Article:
PID Runtime(ms)     Invoked      uSecs   5Sec   1Min   5Min TTY Process
  83      227296       34712       6548  4.79%  1.78%  0.81%   0 IP Input
   3       11328        1288       8795  3.43%  0.48%  0.36%   0 Exec
 239       21852      907335         24  0.47%  0.32%  0.29%   0 ISG MIB jobs Man
 150       20708       11147       1857  0.31%  0.18%  0.05%   0 TCP Timer
 270        7356       14662        501  0.15%  0.03%  0.00%   0 Per-Second Jobs
  82        8544      453167         18  0.15%  0.15%  0.13%   0 IP ARP Retry Age
 112       10512      453168         23  0.15%  0.16%  0.15%   0 IPAM Manager
  59       11256        4395       2561  0.07%  0.08%  0.07%   0 HC Counter Timer
 173         184        1463        125  0.07%  0.00%  0.00%   0 QoS stats proces
 174        3136      145816         21  0.07%  0.07%  0.07%   0 RBSCP Background
 268       11416        2934       3890  0.07%  0.08%  0.07%   0 Compute load avg

WEB-SRV#

WEB-SRV#sh int gig0/0
GigabitEthernet0/0 is up, line protocol is up
  Hardware is i82543 (Livengood), address is ca02.10e8.0008 (bia ca02.10e8.0008)
  Internet address is 10.0.0.10/24
  MTU 1500 bytes, BW 1000000 Kbit/sec, DLY 10 usec,
     reliability 255/255, txload 1/255, rxload 1/255
  Encapsulation ARPA, loopback not set
  Keepalive set (10 sec)
  Full Duplex, 1000Mbps, link type is auto, media type is SX
  output flow-control is XON, input flow-control is XON
  ARP type: ARPA, ARP Timeout 04:00:00
  Last input 00:08:13, output 00:00:00, output hang never
  Last clearing of "show interface" counters 00:11:26
  Input queue: 0/75/0/0 (size/max/drops/flushes); Total output drops: 0
  Queueing strategy: fifo
  Output queue: 0/40 (size/max)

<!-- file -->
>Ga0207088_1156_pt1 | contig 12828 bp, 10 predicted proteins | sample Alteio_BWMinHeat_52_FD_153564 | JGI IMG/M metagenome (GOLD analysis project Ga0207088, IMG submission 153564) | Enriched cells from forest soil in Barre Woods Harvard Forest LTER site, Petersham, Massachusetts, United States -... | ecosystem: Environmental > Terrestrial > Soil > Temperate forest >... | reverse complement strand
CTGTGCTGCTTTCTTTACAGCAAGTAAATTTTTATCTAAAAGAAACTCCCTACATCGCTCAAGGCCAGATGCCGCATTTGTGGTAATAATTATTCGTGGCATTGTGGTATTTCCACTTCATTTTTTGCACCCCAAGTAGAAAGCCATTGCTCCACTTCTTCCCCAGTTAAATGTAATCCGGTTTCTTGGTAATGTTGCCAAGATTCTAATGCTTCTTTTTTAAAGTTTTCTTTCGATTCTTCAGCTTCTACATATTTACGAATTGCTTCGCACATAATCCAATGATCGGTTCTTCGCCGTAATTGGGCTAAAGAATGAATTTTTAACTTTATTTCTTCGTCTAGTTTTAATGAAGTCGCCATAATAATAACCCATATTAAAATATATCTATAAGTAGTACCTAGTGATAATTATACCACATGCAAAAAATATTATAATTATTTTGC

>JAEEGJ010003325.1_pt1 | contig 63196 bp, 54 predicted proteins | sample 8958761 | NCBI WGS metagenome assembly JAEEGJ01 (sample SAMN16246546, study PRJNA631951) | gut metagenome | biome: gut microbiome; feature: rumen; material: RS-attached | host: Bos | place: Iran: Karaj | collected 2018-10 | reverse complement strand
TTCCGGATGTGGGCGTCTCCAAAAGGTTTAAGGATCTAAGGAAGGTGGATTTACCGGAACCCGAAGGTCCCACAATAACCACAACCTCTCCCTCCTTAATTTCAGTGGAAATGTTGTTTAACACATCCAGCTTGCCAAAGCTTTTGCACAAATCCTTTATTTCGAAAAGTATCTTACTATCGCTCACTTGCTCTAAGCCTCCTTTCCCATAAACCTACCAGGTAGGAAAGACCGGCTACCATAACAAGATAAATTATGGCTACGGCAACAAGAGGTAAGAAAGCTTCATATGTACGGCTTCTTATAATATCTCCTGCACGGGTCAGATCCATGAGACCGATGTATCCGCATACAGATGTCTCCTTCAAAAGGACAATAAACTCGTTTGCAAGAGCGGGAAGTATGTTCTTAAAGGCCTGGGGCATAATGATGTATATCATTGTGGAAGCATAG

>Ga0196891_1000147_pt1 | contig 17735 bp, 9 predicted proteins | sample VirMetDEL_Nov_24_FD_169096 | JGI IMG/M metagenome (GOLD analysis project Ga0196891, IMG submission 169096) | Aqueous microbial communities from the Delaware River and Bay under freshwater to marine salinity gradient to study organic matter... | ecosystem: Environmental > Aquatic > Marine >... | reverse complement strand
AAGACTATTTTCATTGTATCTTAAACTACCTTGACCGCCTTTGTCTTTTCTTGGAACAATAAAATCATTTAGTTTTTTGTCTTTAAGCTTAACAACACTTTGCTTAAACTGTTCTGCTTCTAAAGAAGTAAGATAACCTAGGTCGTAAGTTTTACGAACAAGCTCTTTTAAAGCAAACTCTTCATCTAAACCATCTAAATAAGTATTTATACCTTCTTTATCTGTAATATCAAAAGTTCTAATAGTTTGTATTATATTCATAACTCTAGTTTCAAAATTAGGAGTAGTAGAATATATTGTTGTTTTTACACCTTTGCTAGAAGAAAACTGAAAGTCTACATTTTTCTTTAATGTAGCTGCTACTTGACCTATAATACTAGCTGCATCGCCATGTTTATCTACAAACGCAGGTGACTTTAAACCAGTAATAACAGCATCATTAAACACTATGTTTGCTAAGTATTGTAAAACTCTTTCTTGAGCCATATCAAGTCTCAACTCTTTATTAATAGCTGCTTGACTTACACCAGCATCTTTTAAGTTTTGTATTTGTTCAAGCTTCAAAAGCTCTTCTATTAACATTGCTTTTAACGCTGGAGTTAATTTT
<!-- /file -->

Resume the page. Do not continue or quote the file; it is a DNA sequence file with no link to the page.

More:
5 minute input rate 0 bits/sec, 0 packets/sec
  5 minute output rate 0 bits/sec, 0 packets/sec
     830 packets input, 44820 bytes, 0 no buffer
     Received 0 broadcasts (0 IP multicasts)
     0 runts, 0 giants, 0 throttles
     0 input errors, 0 CRC, 0 frame, 0 overrun, 0 ignored
     0 watchdog, 0 multicast, 0 pause input
     435 packets output, 30199 bytes, 0 underruns
     0 output errors, 0 collisions, 0 interface resets
     0 unknown protocol drops
     0 babbles, 0 late collision, 0 deferred
     0 lost carrier, 0 no carrier, 0 pause output
     0 output buffer failures, 0 output buffers swapped out

WEB-SRV#sh int gig0/0 stats
GigabitEthernet0/0
          Switching path    Pkts In   Chars In   Pkts Out  Chars Out
               Processor        830      44820        436      30259
             Route cache          0          0          0          0
                   Total        830      44820        436      30259
WEB-SRV#

Let’s think a while about how we can mitigate the attack or how we can minimize its impact on our network. As you can see, we can’t apply an access list with the source of the attacker’s IP address because in this case every connection comes from a different IP address. We can’t use policy base routing (PBR), because we can’t identify the ‘bad’ traffic. We can deny all connections to our web server, but it is not a good solution the server needs to be available to our clients. This is a list of some possible solutions:
  • Limit the number of embryonic connections – you have to know your ‘normal’ traffic: how many connection you see on average and what is the maximum number of these connections. Based on this information you can apply connection limits. To do this, you can use one of the following features: